Washington, D.C. – Science, Space, and Technology Committee Chairman Lamar Smith (R-Texas) today released the following statement in response to the president’s budget proposal.
Chairman Smith: “Today we received another unrealistic budget from the president that spends money we don’t have and increases taxes on Americans by $2.6 trillion over 10 years. This level of spending insults hardworking American families who don’t want to be burdened with higher taxes and slower economic growth.
“Investments in science and technology have clear benefits for Americans. But the president continues to focus on costly, ineffective energy subsidies and taxes, like a new $10.25 per barrel federal tax on oil.
“House Republicans will continue to eliminate wasteful spending, reduce government regulations and find solutions to advance job creation and economic growth. The House Science Committee is working on behalf of taxpayers to make our federal scientific enterprise more efficient, effective and accountable. Tomorrow the House will consider the Scientific Research in the National Interest Act, a good government bill to ensure federal scientific grants at the National Science Foundation are worthy of taxpayer funding.
“We must also cut regulatory red tape and put America back on a path to growth and prosperity. I am pleased the Speaker last week selected me as chairman of the Science Committee to help lead a taskforce that will find ways to reduce the burden of costly and unnecessary regulations. As part of this effort, tomorrow the Science Committee will hold a hearing to examine regulations the Obama administration is attempting to rush through in his final year. Americans can’t afford extreme and rushed EPA regulations with little environmental benefit but heavy costs to our economy.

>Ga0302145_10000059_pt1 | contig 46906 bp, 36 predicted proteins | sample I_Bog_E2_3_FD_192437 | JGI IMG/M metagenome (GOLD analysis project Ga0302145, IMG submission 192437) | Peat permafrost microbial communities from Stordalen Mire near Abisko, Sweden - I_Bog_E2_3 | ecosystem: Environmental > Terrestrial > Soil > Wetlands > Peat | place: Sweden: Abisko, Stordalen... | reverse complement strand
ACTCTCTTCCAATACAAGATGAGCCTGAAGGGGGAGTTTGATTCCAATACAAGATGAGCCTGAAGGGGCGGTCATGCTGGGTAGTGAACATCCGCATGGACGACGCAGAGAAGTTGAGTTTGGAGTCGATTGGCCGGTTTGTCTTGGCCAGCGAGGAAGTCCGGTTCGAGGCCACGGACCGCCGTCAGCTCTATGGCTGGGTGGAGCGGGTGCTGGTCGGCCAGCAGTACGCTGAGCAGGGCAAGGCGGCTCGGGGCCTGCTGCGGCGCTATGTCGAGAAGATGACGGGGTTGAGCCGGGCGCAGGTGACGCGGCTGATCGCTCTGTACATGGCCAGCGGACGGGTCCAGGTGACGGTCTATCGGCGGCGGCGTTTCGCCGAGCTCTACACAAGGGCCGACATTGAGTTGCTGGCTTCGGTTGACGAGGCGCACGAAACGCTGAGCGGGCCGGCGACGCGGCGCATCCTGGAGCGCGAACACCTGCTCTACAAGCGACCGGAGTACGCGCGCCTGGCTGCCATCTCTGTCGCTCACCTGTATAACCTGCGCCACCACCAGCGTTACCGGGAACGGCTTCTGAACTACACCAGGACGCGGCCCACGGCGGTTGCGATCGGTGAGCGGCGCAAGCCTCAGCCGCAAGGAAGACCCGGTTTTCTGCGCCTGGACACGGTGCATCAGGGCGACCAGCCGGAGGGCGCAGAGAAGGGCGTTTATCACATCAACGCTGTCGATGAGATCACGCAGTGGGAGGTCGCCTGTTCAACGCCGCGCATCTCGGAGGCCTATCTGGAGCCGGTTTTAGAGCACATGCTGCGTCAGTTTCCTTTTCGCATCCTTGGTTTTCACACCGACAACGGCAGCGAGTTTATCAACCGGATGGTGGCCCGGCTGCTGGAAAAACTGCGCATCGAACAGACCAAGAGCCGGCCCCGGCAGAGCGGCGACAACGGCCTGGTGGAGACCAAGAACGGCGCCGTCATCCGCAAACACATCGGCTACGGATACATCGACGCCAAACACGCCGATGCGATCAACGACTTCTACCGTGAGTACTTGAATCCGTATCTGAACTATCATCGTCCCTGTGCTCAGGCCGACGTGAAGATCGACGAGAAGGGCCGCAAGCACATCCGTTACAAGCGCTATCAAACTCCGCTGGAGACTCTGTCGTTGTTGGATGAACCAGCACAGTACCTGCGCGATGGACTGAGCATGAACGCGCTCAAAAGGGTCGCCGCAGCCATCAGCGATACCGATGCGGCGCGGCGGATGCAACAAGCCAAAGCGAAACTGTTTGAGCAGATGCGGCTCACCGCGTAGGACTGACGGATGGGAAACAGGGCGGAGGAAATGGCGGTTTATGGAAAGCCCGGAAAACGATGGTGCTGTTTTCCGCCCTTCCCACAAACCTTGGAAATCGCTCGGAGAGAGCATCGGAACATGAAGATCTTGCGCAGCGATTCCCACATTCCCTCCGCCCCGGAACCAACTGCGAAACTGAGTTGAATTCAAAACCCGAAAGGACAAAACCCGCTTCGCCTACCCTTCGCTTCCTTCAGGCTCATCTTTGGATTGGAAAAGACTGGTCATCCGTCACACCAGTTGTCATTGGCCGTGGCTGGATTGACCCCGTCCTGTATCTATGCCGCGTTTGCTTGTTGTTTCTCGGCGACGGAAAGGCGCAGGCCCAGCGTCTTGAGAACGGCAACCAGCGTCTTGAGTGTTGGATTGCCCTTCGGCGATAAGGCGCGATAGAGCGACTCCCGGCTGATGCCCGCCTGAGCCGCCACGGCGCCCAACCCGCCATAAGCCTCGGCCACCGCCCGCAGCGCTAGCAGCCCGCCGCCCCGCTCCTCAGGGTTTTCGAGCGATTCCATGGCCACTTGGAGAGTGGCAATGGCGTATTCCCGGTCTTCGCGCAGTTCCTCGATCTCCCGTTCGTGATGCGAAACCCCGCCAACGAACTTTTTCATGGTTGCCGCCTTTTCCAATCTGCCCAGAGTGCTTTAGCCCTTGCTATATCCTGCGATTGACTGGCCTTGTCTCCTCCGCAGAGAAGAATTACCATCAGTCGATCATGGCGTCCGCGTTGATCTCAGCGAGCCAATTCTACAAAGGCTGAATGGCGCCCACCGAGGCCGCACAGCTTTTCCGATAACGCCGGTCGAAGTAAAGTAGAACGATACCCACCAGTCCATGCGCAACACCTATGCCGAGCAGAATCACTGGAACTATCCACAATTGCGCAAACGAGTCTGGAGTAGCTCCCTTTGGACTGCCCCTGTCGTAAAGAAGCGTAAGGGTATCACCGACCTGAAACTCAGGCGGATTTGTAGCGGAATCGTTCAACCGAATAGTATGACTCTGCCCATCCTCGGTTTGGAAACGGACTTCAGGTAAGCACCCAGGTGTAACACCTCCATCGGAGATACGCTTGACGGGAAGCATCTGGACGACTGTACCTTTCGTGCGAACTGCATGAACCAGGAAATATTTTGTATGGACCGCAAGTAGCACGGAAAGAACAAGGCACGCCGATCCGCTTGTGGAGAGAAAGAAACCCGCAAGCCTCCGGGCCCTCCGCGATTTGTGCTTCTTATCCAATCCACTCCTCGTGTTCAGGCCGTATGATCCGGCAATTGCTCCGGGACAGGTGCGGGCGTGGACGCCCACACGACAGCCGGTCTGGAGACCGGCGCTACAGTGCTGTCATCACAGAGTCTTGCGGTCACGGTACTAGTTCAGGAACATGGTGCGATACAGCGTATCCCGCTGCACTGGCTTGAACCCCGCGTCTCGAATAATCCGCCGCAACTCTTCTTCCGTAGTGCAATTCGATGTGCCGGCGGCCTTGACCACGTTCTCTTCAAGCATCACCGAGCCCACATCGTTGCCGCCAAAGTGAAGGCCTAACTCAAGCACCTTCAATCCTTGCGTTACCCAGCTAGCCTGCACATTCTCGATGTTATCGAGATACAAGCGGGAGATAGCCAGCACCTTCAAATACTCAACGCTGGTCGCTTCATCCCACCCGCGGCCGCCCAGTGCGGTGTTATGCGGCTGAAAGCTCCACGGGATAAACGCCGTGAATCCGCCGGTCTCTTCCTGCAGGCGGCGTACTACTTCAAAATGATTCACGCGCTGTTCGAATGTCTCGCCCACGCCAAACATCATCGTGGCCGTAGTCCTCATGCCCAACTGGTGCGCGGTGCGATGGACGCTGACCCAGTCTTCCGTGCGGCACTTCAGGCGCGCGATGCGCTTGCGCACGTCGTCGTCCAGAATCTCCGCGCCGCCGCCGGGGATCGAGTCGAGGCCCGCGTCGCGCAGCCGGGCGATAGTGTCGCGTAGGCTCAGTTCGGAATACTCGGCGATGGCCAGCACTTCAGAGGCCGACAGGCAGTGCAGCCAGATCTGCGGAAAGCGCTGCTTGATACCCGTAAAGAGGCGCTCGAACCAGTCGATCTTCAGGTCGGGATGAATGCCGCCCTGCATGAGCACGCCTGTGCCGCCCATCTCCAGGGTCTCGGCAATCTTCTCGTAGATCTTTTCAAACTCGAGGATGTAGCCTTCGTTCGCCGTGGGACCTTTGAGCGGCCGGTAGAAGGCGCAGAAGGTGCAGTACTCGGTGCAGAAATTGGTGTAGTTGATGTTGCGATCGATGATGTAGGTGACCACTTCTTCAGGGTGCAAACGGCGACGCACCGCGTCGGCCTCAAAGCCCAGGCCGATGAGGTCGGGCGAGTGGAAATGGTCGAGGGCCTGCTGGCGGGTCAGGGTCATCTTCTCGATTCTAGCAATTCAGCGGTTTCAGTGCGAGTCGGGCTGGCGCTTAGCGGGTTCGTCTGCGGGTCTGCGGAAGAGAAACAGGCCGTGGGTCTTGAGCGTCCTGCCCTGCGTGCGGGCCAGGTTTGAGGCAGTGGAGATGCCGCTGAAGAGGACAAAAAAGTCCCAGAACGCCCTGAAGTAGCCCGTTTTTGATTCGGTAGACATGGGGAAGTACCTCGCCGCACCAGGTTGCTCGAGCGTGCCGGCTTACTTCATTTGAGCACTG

“This administration cannot continue to tout plans to send astronauts to Mars while strangling the programs that will take us there. President Obama’s FY17 budget proposal shrinks our deep space exploration programs by more than $800 million. And the administration once more proposes cuts of more than $100 million to the Planetary Science accounts, which have previously funded missions like this past year’s Pluto flyby. At the same time this proposal shrinks space exploration priorities within NASA’s budget, it disproportionately increases Earth Science accounts to more than $2 billion – a seventy percent increase since 2007. This imbalanced proposal continues to tie our astronauts’ feet to the ground and makes a Mars mission all but impossible. This is not the proposal of an administration that is serious about maintaining America’s leadership in space.” Read More
Shrouding government action on everything from the environment to veterans health in darkness is a big step backwards.
When President Obama took office, he vowed to run “the most transparent administration in history.” As his presidency draws to an end, those words would be laughable if the issue were not so serious.
At nearly every turn, this administration has blocked public disclosure and ignored almost every law intended to ensure open and accountable government.
Hillary Clinton’s private email server is just the latest, most public example. Numerous other incidents involve the concealment of documents, providing only partial information, slow-walking congressional requests and using private email accounts and secret meetings to avoid official records-keeping laws. These sorts of tactics have become common practice for this administration.